I get up from my seat and begin walking downstairs towards the lower level when I trip and stumble over the railing running vertically up the middle of the white concrete stairs. Desperate not to fall and make a fool of myself in front of a full house of fans, I lithely roll horizontally around the handrail like an Olympic gymnast and land on my feet. The nearby crowd thinks I've done this on purpose and cheers its appreciation.

Someone from the Vikings organization has seen my performance and rushes me down the stairs into a wood-paneled backroom where the team is waiting. The players are all wearing their pink Vikings uniforms, milling around nervously in the too-small space. Some are talking, some are tossing a football, some are playing cards or listening to music; they are behaving like extras in the background of a Hollywood locker-room scene. I'm at least a foot shorter and 100 pounds lighter than everyone else in the room.

Someone -- the coach? the general manager? -- grabs my arm and tells me that they saw my "moves" in the stadium and they need me to replace their quarterback who has just broken his leg. On cue the quarterback, fully dressed for the game in his bright pink uniform and shoulder pads, rolls his wheelchair in from another room, his outstretched left leg encased in a white plaster cast. For someone with a broken leg, he looks indecently happy.

I try to explain that what they saw was an accident, merely an attempt to keep from making an idiot of myself. The man talking to me doesn't believe me. Chomping on his cigar, he orders the lame quarterback to throw me a pass. The football comes at me like a bullet aimed just above my head. Without time to think, reflexes born of self-preservation motivate me into a leaping backflip. In the process, my flailing arms snatch the ball from the air lest it hit and harm me. When I land, the entire team applauds, and I know I've lost the argument.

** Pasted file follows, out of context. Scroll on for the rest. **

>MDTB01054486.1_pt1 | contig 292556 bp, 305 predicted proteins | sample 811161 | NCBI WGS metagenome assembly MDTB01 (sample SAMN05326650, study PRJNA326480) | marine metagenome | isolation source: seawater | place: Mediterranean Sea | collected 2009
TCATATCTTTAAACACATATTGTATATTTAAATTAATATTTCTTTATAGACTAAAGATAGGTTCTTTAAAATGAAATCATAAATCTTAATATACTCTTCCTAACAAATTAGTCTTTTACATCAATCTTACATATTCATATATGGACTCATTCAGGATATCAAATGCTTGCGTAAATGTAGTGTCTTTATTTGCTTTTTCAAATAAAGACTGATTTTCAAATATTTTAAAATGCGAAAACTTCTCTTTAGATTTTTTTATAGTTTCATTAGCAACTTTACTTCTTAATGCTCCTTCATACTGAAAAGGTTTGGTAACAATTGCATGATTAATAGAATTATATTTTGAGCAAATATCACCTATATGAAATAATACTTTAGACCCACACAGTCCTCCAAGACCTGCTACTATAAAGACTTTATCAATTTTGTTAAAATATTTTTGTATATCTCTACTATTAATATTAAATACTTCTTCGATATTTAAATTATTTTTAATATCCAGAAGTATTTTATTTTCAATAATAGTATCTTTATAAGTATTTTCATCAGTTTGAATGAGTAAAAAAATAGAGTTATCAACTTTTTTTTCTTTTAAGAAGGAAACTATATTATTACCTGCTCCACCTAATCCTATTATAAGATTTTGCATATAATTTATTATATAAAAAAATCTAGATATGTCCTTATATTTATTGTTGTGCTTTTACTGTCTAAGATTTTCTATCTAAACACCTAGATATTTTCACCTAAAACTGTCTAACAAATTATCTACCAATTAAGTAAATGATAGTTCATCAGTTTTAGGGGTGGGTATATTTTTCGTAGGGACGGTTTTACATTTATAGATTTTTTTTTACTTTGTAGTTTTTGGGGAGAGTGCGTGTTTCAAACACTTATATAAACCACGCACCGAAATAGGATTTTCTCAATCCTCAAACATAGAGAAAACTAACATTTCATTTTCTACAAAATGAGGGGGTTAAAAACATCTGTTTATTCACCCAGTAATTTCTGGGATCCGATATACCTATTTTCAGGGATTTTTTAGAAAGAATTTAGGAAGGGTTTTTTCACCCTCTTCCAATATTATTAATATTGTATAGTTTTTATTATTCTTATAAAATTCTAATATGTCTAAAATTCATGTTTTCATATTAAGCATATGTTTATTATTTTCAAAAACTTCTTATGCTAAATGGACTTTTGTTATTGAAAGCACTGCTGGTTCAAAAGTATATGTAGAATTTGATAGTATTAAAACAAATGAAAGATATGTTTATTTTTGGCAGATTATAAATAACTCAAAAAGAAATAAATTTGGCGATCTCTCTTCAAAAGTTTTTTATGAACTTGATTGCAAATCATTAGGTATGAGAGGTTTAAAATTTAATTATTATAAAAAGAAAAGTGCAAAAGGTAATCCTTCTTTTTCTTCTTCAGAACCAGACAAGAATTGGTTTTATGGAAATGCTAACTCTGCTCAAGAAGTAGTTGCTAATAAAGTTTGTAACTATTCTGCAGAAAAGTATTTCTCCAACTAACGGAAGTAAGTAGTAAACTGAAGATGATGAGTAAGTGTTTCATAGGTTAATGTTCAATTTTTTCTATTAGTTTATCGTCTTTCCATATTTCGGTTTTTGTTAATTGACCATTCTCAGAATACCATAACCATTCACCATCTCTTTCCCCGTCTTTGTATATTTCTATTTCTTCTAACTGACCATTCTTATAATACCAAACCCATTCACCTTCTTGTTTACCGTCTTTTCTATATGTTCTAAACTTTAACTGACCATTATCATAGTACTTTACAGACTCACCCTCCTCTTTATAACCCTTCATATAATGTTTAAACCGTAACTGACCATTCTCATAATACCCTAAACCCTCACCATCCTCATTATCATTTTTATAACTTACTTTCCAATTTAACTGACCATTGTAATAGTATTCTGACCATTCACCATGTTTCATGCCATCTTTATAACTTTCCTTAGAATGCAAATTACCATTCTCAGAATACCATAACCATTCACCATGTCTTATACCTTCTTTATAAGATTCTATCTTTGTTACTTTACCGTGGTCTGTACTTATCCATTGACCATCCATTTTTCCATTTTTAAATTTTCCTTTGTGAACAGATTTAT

Moments later I'm running onto the field in my new pink Vikings uniform. The crowd goes wild, but I know this can't end well.

And that is why I have to stop eating pepperoni pizza and watching NFL Live just before bed.

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While browsing the internet to find the etymology for the neologism "trickeration" -- currently my least favorite word in the English language -- I discovered that Jason Taylor has announced that he will retire after Sunday's game. So the horrible 2011 season will claim one last player before it's all over.

Taylor will retire with the second most starts ever as a Miami Dolphin. If Taylor hadn't spent one season each with the Redskins and Jets, he'd need only 1 more season to pass Dan Marino's 242 games as a Dolphins' starter. Seeing as this is the year that the most significant of Marino's remaining passing records falls, it seems a missed opportunity not to eliminate his other records from the books. At the rate that the Dolphins discard their players these days, perhaps that's the Marino record that is truly unbeatable.

This is the fifth time I've blogged about Jason Taylor. It will probably be the last, if Taylor is smart enough to stay away from an organization that rewarded him with a trade to the Redskins just 1 year after the NFL made Taylor into a 26-feet tall robot. It's a shame that Taylor can't ride off into the sunset with a championship ring, but that's what happens to modern Hall of Famers in Miami. It sucks, Jason, but you just sort of get used to it.

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Football season is almost here, and I'm struggling to decide whether I'll be able to cheer for the Miami Dolphins this year or not. I supported the team throughout last year's one-win debacle, but this weekend may have been the last straw: Bill Parcels signed Chad Pennington. That's right, THE Chad "I Can't Throw 20 Yards" Pennington who was CUT by the Dolphins' arch-rival New York Jets when they agreed to solve the Green Bay Packers' problem by taking Brett Favre off their hands.